The financial sector must quickly incorporate risks and opportunities arising from the global move to a low-carbon economy into their strategies, write German and French central bankers Andreas Dombret and Anne Le Lorier in a guest article for Handelsblatt Global. This presented a challenge, as “firstly, it concerns a long-term development whose outcome remains uncertain. Secondly, historical data is of little use in projections. And thirdly, the whole process is politically influenced to a high degree, adding still greater uncertainty”, write Dombret and Le Lorier.

Read the guest article (behind paywall) in English here.


Ilse Aigner, economy minister of Germany’s biggest state Bavaria, aims to make lowering power prices a key topic in the coalition negotiations after the general elections in September, reports news agency dpa. She demands a reform of Germany’s renewables support system. Should the CSU [Christian Social Union] be part of the coalition talks – which I hope – we will enter the negotiations with concrete demands for predictable and affordable power prices,” said Aigner. She plans to present a report on the system reform before the summer break, writes dpa. The CSU is the Bavarian sister party of Angela Merkel’s CDU.

Read the article in German here.

For more information, see the CLEW factsheet Germany ponders how to finance renewables expansion in the future and the dossier Vote2017 - German elections and the Energiewende.

Federal Office for Radiation Protection (BfS)

The Federal Office for Radiation Protection (BfS), with the support of the federal economy ministry (BMWi), will invest about 18 million euros in a research project on possible effects on human health by power lines, BfS said in a press release. “So far, there is no proof of a connection between power lines and health burdens. But we don’t rest on these findings because there are individual scientific indications regarding health effects,” said Inge Paulini, director of BfS.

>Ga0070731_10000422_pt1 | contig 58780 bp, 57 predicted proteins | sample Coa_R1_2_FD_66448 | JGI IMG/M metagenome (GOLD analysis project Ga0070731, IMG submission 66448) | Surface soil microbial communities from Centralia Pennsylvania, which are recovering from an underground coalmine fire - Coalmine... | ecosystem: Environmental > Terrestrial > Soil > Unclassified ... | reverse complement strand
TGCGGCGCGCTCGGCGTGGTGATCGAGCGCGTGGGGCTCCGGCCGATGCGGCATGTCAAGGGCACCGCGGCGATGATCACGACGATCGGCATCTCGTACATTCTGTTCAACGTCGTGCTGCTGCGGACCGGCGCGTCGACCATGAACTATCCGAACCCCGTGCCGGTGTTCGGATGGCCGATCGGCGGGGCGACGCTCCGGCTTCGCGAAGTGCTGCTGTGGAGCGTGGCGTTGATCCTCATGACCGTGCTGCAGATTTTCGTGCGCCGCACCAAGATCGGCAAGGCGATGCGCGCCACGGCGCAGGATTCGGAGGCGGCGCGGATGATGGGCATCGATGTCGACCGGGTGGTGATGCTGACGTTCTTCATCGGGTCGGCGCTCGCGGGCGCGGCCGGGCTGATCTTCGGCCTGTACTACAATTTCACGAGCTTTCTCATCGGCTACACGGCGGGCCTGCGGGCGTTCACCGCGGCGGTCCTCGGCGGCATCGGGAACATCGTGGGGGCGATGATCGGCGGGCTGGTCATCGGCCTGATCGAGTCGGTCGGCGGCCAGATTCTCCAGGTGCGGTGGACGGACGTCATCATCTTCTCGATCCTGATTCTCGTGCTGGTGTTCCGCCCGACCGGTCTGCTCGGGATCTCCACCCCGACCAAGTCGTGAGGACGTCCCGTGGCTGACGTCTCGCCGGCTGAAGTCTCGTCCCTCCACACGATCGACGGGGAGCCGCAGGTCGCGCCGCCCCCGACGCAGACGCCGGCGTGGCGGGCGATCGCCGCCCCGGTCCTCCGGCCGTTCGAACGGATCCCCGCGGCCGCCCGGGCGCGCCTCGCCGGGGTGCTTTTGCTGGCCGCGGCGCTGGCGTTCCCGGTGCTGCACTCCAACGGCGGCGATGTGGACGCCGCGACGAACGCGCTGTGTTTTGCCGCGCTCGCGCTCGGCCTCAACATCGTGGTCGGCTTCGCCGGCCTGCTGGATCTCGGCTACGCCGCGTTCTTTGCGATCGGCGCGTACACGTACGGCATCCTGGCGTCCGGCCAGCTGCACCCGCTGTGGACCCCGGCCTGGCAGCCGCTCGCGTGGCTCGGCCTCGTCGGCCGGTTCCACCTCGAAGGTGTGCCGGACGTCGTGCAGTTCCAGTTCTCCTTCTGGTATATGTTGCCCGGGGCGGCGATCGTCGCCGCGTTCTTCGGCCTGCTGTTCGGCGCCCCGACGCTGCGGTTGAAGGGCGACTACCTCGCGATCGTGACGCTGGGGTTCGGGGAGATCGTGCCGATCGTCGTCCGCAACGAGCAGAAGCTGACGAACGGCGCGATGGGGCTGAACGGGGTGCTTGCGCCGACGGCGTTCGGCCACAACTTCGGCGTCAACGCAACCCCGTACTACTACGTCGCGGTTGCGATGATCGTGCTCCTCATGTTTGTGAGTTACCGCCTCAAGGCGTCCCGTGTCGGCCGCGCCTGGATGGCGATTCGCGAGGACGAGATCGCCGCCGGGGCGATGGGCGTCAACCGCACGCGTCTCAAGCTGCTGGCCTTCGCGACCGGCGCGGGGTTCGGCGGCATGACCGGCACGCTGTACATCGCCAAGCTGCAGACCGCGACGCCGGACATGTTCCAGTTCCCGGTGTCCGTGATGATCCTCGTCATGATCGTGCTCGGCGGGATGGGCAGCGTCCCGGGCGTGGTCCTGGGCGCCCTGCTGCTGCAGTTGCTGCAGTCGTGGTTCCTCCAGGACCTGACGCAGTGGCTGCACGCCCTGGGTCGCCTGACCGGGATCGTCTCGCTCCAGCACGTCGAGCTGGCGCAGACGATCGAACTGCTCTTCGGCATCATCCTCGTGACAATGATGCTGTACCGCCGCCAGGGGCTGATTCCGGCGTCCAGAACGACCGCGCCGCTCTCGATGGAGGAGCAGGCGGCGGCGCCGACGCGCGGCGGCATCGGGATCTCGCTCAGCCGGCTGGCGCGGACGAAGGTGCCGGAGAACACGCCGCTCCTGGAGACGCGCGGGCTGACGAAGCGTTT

Read the press release in German here.

For background, read the CLEW dossier The energy transition and Germany’s power grid.

The German government will support several research projects on sustainable city development with 100 million euros over the coming five years, the federal economy and research ministries say in a press release. “Six flagship projects are to show how energy supply can be decreased, the intelligent linking of power, heating and mobility can become a success and renewable energies can be integrated into the energy supply in districts,” said state secretary in the economy ministry Rainer Baake.

Read the press release in German here.

For background, read the CLEW dossier Cities, municipalities, and the Energiewende.